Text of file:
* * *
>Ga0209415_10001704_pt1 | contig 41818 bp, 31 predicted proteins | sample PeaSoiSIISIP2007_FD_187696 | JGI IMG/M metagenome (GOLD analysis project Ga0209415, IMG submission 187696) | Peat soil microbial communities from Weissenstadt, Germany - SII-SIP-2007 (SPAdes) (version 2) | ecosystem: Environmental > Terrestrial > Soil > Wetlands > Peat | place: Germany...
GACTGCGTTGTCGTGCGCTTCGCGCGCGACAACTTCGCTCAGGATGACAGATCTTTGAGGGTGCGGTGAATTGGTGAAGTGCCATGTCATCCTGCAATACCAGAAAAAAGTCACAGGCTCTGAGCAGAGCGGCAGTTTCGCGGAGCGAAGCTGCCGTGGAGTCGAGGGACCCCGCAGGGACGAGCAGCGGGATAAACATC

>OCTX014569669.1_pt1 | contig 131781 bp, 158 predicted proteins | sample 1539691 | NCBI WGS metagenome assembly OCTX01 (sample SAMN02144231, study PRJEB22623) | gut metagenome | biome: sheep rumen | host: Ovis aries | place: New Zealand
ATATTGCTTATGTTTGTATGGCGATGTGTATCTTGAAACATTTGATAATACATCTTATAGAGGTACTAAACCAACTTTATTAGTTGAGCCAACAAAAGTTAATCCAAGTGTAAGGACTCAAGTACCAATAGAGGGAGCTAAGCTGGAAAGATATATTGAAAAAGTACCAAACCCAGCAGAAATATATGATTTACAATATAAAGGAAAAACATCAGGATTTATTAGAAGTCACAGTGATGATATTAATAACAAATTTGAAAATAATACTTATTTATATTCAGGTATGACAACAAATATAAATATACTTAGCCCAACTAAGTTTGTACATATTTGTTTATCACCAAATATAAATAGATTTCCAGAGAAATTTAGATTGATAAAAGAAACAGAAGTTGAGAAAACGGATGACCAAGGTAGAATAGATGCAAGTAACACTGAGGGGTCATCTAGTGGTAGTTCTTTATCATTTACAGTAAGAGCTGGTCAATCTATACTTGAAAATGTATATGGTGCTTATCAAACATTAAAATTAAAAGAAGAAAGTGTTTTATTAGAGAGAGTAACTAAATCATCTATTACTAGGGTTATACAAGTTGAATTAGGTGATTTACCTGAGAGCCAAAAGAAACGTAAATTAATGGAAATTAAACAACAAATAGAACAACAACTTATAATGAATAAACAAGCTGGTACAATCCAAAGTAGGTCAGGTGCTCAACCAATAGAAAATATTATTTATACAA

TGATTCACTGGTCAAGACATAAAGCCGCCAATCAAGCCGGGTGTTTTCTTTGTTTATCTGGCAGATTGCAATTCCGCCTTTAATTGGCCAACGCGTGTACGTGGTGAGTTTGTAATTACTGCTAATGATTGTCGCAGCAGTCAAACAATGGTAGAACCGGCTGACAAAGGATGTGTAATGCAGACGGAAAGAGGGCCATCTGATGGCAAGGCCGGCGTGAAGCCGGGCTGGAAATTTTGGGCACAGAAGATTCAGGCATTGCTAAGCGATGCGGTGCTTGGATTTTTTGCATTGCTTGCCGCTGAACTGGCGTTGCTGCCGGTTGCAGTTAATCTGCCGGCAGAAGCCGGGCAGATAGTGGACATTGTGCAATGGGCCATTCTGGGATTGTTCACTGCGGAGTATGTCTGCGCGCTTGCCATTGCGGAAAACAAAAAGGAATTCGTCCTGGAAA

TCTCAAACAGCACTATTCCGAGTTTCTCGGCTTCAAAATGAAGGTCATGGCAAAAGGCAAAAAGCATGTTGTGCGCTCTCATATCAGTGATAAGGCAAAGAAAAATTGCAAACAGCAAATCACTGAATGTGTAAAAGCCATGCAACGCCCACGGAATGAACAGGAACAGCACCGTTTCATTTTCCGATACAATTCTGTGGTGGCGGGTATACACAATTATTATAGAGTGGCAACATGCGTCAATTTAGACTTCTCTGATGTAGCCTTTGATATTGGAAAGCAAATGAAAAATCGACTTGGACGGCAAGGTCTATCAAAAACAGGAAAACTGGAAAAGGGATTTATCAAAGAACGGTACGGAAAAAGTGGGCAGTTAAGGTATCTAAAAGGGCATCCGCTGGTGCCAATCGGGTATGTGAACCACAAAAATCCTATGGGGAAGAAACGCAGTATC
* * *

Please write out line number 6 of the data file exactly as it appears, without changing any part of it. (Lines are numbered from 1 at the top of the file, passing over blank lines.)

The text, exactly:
TCTCAAACAGCACTATTCCGAGTTTCTCGGCTTCAAAATGAAGGTCATGGCAAAAGGCAAAAAGCATGTTGTGCGCTCTCATATCAGTGATAAGGCAAAGAAAAATTGCAAACAGCAAATCACTGAATGTGTAAAAGCCATGCAACGCCCACGGAATGAACAGGAACAGCACCGTTTCATTTTCCGATACAATTCTGTGGTGGCGGGTATACACAATTATTATAGAGTGGCAACATGCGTCAATTTAGACTTCTCTGATGTAGCCTTTGATATTGGAAAGCAAATGAAAAATCGACTTGGACGGCAAGGTCTATCAAAAACAGGAAAACTGGAAAAGGGATTTATCAAAGAACGGTACGGAAAAAGTGGGCAGTTAAGGTATCTAAAAGGGCATCCGCTGGTGCCAATCGGGTATGTGAACCACAAAAATCCTATGGGGAAGAAACGCAGTATC